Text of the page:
On May 12 2022, the CJEU issued a judgment (case C-714/20, U.I. Srl) concerning the joint and several liability of the indirect customs representative for the payment of import VAT.
The case concerns an import VAT debt which the Italian authorities demanded from the indirect customs representative of an importing company that was bankrupt. Since it was not possible for the authorities to collect the VAT directly from this company, they decided to claim it from the customs representative in their capacity, which the authorities viewed as jointly and severally liable for the VAT.
The customs representative acknowledged that they had acted in their own name and on behalf of the importing company on the basis of the mandate formalised between them. The representative therefore acknowledged that they had filed the relevant customs declarations according to this mandate.
However, the customs representative argued that there was no provision in the Italian legislation claiming joint and several liability of the indirect customs representative for the payment of VAT on importation.
Following a dispute between the parties, it was decided to refer two questions to the CJEU for a preliminary ruling. These sought to clarify:
The scope of the joint and several liability of the indirect customs representative; and
Whether, in accordance with the provisions of EU law, that liability may be extended in a generalised manner to the payment of VAT on importation.
In regard to the questions, the CJEU pointed out that the indirect customs representative acts in their own name but on behalf of another person. Therefore, when the representative lodges a customs declaration, they do so in their own name but on behalf of the person who has given the representative a mandate and whom they represent, so that they acts as a declarant.
In turn, EU customs legislation (Regulation 952/2013 laying down the Union Customs Code) states that the declarant is the debtor of the customs debt and, in the case of indirect representation, the person on whose behalf the customs declaration is made is also the debtor. This legislation refers exclusively to the customs debt, but does not refer to VAT on importation.
The concept of customs debt is defined in the EU Community Customs Code as “the obligation on a person to pay the amount of import or export duty which applies to specific goods under the customs legislation in force”.
According to the above, import VAT does not seem to be part of import duties, which in turn are defined as “customs duty payable on the import of goods”.
If we turn to the VAT Directive, we can see that Article 201 states: “on importation, VAT shall be payable by any person or persons designated or recognised as liable by the Member State of importation”.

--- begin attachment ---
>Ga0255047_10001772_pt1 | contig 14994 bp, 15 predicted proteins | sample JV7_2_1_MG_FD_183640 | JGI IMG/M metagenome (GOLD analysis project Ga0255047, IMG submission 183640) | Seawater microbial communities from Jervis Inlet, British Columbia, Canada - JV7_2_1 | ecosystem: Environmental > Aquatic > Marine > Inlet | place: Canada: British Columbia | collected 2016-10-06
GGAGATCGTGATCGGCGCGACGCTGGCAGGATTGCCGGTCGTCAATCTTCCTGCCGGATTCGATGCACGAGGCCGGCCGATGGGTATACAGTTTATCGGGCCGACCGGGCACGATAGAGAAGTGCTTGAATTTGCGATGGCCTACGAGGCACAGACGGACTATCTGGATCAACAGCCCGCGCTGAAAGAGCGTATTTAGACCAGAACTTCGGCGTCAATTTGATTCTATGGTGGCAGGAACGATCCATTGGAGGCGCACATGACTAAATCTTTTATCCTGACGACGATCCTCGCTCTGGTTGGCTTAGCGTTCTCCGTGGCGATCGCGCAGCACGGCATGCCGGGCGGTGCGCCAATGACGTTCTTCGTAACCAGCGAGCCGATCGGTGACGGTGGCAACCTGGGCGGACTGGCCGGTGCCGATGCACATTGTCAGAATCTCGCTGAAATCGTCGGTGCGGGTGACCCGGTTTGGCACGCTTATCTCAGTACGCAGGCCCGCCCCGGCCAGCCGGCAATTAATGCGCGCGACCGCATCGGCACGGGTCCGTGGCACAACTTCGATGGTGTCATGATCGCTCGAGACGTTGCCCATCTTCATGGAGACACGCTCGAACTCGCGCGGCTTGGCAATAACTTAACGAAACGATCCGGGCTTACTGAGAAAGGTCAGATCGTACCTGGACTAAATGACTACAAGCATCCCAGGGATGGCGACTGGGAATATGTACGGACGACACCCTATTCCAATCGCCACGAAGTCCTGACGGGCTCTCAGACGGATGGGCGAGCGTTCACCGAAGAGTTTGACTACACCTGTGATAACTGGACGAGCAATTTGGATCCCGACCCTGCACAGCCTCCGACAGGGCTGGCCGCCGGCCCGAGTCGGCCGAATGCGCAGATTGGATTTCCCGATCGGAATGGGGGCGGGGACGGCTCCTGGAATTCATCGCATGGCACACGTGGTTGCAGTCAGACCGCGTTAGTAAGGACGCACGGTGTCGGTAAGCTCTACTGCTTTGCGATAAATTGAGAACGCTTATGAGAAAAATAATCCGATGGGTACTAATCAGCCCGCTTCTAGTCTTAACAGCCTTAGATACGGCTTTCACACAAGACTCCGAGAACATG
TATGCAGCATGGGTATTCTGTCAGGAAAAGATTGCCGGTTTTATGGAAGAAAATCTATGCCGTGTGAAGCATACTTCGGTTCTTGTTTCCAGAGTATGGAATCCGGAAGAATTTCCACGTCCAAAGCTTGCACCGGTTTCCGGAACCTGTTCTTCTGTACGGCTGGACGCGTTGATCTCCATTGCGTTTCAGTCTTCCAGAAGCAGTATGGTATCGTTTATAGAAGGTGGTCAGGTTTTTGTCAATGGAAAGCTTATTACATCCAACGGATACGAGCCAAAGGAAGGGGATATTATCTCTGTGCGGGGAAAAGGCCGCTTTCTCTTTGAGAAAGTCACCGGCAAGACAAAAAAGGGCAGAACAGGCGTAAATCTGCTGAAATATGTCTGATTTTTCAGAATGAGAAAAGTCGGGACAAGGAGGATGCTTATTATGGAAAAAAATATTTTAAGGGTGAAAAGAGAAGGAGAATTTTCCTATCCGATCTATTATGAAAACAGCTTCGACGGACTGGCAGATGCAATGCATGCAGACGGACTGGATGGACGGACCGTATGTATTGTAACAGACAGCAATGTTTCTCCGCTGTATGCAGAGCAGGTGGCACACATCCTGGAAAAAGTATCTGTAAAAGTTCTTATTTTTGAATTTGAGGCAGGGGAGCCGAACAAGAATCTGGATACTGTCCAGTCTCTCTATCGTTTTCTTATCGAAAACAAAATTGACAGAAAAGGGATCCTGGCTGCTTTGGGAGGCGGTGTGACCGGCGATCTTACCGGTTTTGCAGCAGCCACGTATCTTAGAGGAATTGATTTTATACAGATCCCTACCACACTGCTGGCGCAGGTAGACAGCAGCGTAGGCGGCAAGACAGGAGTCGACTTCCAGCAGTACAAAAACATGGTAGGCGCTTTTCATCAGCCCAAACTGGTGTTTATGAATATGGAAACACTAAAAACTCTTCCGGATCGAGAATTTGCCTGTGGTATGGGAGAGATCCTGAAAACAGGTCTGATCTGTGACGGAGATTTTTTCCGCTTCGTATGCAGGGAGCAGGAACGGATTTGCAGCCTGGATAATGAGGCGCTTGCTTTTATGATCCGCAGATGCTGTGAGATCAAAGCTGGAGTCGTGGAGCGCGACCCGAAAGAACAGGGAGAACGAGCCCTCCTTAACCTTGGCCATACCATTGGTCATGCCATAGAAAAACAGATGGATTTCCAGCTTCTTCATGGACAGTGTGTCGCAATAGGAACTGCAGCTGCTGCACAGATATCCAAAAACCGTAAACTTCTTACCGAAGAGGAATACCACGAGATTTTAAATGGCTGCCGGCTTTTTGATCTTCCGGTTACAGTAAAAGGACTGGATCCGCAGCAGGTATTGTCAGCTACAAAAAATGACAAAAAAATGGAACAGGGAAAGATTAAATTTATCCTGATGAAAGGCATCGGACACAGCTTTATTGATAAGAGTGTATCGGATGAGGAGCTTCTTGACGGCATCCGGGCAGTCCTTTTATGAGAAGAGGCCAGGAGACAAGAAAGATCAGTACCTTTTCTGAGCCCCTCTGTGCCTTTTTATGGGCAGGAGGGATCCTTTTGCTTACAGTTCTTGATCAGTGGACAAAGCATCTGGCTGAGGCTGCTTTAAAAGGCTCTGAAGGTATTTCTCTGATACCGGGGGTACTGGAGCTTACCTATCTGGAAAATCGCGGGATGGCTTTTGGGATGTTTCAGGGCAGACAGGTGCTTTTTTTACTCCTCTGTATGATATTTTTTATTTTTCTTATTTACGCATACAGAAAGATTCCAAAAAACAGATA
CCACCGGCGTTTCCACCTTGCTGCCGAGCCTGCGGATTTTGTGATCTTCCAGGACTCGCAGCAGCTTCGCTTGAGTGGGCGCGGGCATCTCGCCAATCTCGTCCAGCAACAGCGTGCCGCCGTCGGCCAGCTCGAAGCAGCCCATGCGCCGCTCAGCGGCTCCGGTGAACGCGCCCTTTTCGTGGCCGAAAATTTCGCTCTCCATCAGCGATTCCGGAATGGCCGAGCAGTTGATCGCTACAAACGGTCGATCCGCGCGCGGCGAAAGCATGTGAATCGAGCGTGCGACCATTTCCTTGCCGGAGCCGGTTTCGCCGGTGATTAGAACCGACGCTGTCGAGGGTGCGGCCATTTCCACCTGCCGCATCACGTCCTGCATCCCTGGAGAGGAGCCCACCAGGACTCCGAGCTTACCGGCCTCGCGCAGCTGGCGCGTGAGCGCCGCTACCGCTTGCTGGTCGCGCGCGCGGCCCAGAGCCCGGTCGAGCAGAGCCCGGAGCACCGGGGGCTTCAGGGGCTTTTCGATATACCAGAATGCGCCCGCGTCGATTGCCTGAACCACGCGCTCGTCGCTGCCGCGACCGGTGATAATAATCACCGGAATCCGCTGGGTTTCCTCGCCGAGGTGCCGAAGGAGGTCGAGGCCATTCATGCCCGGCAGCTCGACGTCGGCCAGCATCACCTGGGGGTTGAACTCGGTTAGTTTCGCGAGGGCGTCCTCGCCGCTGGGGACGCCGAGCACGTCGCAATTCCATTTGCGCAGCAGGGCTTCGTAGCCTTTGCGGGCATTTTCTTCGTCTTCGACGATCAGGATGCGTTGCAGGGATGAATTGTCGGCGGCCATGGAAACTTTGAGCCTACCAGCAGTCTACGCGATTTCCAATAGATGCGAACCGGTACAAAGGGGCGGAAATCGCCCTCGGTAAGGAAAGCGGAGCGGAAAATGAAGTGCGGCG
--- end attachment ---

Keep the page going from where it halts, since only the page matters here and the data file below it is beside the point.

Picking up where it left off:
This does not refer to the provisions of the Customs Code as regards the payment of import VAT, but states that this obligation is incumbent on the persons designated by the member state of importation.
Accordingly, the CJEU concluded that, as a general rule, the indirect customs representative is liable only for the payment of the customs duties due on the goods that they have declared to customs, but not for the payment of VAT on importation.
Freedom for member states under the VAT Directive
However, the VAT Directive states that member states are free to designate the persons liable for payment of import VAT. These persons could, for example, be the indirect customs representatives.
In other words, it will be up to the member states to determine whether a customs representative can be jointly and severally liable for VAT on importation.
If member states decide to make the representative liable, they must do so in a sufficiently clear and precise manner in their national legislation. This will ensure that the principle of legal certainty is respected and that the persons concerned are aware of their rights and obligations.
In the absence of national provisions designating or recognising the customs representative, explicitly and unequivocally, as the person liable for import VAT, it is not possible to hold them responsible.
The CJEU has defended the principle of legal certainty. According to its judgment, a customs representative cannot be required to pay VAT on importation if that joint and several liability is not clearly, explicitly, and unequivocally laid down in the domestic legislation of a member state. There are no provisions in EU customs legislation or in the VAT Directive to support this.
The CJEU´s judgment must be very much welcomed, as it clearly defends legal certainty. Joint and several liability for the payment of a given tax must always be based on clear and precise rules. Unfortunately, this is not always the case.